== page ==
News analysis: A poisoned chalice for the EPO’s new boss?


News analysis: A poisoned chalice for the EPO’s new boss?

With staff morale one of the pressing challenges facing the EPO’s president-elect António Campinos, WIPR considers whether he can bring staff and management closer together.

For the past three years, WIPR has been reporting on staff unrest at the European Patent Office (EPO), where strikes and demonstrations have shone a light on numerous internal tensions. In a sign of how serious the divisions have become, the Dutch Supreme Court was asked to rule on the dispute earlier this year, ultimately finding that courts in the Netherlands do not have jurisdiction over the ongoing battle.

Staff morale is undoubtedly one of the first challenges that the next EPO president, António Campinos, will need to assess and tackle when he takes over from Benoît Battistelli in July 2018. Campinos, who is currently head of the European Union Intellectual Property Office (EUIPO), will inherit a “very unhappy workforce for many, many reasons”, says Robert Sackin, partner at Reddie & Grose.

There is currently a “poisonous climate” between staff and management, adds Thorsten Bausch, patent attorney at Hoffmann Eitle.

This is not an environment that any new manager would want to face, but there are at least three goods reasons why Campinos may be able to break the deadlock.

First, the new era will provide a natural break from the past, a time for reflection on both sides.

Second, based on his past record, Campinos may be well placed to facilitate a thawing in relations. 

Daniel Wise, partner at Carpmaels & Ransford, says his trademark colleagues tell him Campinos is known for leading motivated and collaborative teams at the EUIPO, “which bodes well for the EPO”.

Sackin says that while an immediate “charm offensive” would surely help, making the right changes to address the EPO staff’s many grievances will not be easy and it would be “extremely arrogant even to suggest a quick fix”.

However he approaches the challenge, Campinos will need to improve morale so the staff are on side with maintaining improvements and meeting further challenges ahead, including the increasing number of European patent applications being filed year on year, Sackin adds.

In 2016, the EPO recorded an “unprecedented” level of filings of more than 296,000, an increase of 6.2% compared with 2015. It also granted a record 96,000 patents, which represented a 40% year-on-year rise.

The third reason to maintain hope is that staff—or at least some of them—have already shown a willingness to work with Campinos to re-establish harmonious working conditions. In a letter sent to the president-elect in October, the Staff Union of the European Patent Office’s (SUEPO) Hague branch said it is ready to embark on “a road to fruitful cooperation”.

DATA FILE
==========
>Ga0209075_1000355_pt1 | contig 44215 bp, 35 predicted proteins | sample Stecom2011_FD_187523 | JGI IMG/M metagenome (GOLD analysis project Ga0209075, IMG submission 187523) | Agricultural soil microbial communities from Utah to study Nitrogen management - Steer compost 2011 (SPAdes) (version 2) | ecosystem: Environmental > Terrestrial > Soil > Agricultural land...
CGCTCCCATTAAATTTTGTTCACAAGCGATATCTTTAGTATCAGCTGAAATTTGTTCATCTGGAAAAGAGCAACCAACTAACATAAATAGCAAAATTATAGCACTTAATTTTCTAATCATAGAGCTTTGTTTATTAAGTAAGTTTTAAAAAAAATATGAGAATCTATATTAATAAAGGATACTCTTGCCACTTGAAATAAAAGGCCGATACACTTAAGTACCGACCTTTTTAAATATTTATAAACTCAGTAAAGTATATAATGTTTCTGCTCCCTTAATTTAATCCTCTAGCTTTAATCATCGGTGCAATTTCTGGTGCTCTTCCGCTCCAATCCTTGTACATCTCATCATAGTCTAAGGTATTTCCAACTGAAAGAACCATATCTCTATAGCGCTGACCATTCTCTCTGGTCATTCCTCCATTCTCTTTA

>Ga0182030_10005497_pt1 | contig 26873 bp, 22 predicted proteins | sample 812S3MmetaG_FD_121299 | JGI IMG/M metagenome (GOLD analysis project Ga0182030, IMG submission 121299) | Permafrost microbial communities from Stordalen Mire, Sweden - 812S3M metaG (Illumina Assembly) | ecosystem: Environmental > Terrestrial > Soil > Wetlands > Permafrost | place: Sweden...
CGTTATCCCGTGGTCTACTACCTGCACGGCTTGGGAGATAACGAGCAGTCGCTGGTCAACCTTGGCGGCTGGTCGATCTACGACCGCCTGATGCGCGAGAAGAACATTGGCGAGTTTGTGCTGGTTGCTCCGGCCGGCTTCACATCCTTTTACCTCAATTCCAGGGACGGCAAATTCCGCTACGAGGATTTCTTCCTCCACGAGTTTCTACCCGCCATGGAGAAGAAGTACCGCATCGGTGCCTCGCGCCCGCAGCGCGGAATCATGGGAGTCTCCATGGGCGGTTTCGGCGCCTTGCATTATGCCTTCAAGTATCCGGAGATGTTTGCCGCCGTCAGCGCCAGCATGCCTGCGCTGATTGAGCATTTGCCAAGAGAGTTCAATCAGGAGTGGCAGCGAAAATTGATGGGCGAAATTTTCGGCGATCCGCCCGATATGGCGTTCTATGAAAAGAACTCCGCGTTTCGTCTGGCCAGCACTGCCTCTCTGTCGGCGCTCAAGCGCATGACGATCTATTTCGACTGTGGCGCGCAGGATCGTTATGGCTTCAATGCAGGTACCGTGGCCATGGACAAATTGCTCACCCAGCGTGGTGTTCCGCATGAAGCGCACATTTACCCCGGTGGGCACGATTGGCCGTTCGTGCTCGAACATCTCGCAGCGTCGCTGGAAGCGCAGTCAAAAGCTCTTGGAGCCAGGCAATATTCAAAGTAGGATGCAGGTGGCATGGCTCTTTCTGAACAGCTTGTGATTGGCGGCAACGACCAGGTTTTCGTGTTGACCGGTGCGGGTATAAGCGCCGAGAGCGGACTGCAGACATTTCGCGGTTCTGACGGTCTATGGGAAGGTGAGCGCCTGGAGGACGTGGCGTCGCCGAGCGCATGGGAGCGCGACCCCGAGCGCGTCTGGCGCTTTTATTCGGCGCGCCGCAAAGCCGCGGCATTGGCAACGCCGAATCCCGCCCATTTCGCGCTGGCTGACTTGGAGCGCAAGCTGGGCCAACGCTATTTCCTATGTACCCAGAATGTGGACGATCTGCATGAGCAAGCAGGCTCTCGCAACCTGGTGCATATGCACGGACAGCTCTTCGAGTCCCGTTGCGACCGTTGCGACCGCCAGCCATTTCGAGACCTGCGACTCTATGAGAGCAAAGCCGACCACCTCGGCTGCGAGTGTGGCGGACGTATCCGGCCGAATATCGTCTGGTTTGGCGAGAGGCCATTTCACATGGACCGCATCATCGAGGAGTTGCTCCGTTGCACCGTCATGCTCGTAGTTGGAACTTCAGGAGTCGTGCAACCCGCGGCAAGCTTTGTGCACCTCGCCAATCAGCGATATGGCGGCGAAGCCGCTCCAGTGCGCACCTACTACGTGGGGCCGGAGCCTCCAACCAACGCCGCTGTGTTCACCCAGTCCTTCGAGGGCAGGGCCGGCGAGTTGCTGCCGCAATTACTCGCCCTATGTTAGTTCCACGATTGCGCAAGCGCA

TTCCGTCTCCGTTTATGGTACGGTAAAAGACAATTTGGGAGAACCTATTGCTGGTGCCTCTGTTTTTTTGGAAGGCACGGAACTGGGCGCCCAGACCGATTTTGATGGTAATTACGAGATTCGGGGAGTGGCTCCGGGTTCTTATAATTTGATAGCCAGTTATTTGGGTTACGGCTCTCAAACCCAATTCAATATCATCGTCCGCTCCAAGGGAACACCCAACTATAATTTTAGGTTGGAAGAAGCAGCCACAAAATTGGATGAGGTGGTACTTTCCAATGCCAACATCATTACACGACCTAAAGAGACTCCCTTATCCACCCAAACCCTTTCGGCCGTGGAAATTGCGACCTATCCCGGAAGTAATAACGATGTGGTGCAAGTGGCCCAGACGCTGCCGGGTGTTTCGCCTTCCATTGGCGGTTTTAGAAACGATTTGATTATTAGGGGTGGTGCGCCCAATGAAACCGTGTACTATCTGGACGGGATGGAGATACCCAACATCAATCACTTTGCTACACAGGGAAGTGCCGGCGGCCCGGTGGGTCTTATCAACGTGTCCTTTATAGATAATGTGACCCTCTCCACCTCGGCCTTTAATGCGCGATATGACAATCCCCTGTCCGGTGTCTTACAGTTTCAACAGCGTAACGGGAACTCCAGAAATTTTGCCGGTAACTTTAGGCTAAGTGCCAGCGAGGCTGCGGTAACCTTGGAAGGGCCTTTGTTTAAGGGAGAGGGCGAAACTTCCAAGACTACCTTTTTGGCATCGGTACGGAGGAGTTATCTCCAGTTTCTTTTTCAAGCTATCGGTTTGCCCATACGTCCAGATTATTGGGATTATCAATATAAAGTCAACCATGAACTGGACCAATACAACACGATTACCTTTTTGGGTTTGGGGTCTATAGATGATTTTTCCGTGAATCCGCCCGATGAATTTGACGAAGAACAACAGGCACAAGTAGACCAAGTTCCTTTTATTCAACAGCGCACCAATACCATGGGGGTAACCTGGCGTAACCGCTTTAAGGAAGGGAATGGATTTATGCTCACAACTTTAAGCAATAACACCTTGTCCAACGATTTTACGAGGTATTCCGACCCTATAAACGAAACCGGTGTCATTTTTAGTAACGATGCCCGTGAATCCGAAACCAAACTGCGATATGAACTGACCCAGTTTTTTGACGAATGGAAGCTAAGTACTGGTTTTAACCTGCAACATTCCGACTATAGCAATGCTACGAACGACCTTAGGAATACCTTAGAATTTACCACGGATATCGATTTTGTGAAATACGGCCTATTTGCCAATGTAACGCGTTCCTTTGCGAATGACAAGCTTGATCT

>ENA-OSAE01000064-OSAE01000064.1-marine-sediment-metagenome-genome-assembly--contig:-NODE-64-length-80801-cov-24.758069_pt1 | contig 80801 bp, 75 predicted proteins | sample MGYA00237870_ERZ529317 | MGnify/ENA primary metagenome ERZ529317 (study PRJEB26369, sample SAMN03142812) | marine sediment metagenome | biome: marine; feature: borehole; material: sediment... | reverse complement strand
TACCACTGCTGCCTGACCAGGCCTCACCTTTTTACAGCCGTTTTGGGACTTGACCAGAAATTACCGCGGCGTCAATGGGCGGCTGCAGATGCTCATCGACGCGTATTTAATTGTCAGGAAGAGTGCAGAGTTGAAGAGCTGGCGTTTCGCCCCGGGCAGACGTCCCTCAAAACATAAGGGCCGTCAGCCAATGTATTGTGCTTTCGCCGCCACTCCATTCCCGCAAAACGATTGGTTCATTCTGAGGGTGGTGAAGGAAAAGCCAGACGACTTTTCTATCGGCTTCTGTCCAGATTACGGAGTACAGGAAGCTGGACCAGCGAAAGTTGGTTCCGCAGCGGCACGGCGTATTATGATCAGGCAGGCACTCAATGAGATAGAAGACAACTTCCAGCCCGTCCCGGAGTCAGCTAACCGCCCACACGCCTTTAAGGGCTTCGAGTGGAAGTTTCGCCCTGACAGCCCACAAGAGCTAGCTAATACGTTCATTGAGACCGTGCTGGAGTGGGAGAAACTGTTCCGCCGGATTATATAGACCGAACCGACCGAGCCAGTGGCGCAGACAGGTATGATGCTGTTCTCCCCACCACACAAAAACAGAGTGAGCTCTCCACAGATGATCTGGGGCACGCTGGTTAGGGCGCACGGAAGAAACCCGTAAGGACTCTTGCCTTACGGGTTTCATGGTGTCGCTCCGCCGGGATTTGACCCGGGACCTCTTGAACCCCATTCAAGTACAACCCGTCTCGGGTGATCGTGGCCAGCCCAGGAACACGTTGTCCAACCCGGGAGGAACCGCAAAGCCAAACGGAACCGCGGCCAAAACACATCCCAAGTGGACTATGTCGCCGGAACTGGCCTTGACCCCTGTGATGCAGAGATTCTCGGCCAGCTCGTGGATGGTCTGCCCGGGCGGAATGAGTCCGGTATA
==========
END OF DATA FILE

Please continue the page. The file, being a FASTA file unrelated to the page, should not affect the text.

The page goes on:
As the largest staff union at the EPO, SUEPO told Campinos that it wishes to take part in this process with a “constructive attitude if there is a willingness on his side to create propitious premises”. It proposed bringing in an external expert and moderator, and said that a social dialogue shaped by trust and cooperation between staff, management and the Administrative Council must be re-established.

Another staff-related challenge facing Campinos concerns the EPO’s appeal boards. Bausch says the “excessively long” duration of appeal proceedings—on average more than four years and in some cases more than five—is due to understaffing. More judges are required, he says.

Sackin adds that the boards are not up to strength and that there are backlogs.

“Campinos will want to improve this, but he’s going to arrive to face understaffed, unhappy boards of appeal with whom his predecessor does not get on—that requires an injection of highly skilled and experienced people,” he says.

The boards are integrated in the EPO’s organisational structure, but are independent of the office in their decisions, Sackin says, adding that, “as I understand Battistelli has found, it is not possible to deal with the boards without impeding their independence, and changing them is never going to be easy”.

“As such, this will be a major challenge for Campinos when he arrives in office.”

However, an EPO spokesperson told WIPR that in 2017, the EPO will reach its best-ever results, adding: “Implementation of the reform of the boards of appeal has only just started under the leadership of their new president, Carl Josefsson.”

There will be many more pressing issues for Campinos to consider when he joins, if he is not thinking about them already, and WIPR will cover them next year. But for now, EPO staff and stakeholders alike will be hoping that July 2018 marks the start of a new era for staff-management relations.

António Campinos, EPO, News analysis, patent, SUEPO, Benoît Battistelli, European Patent Office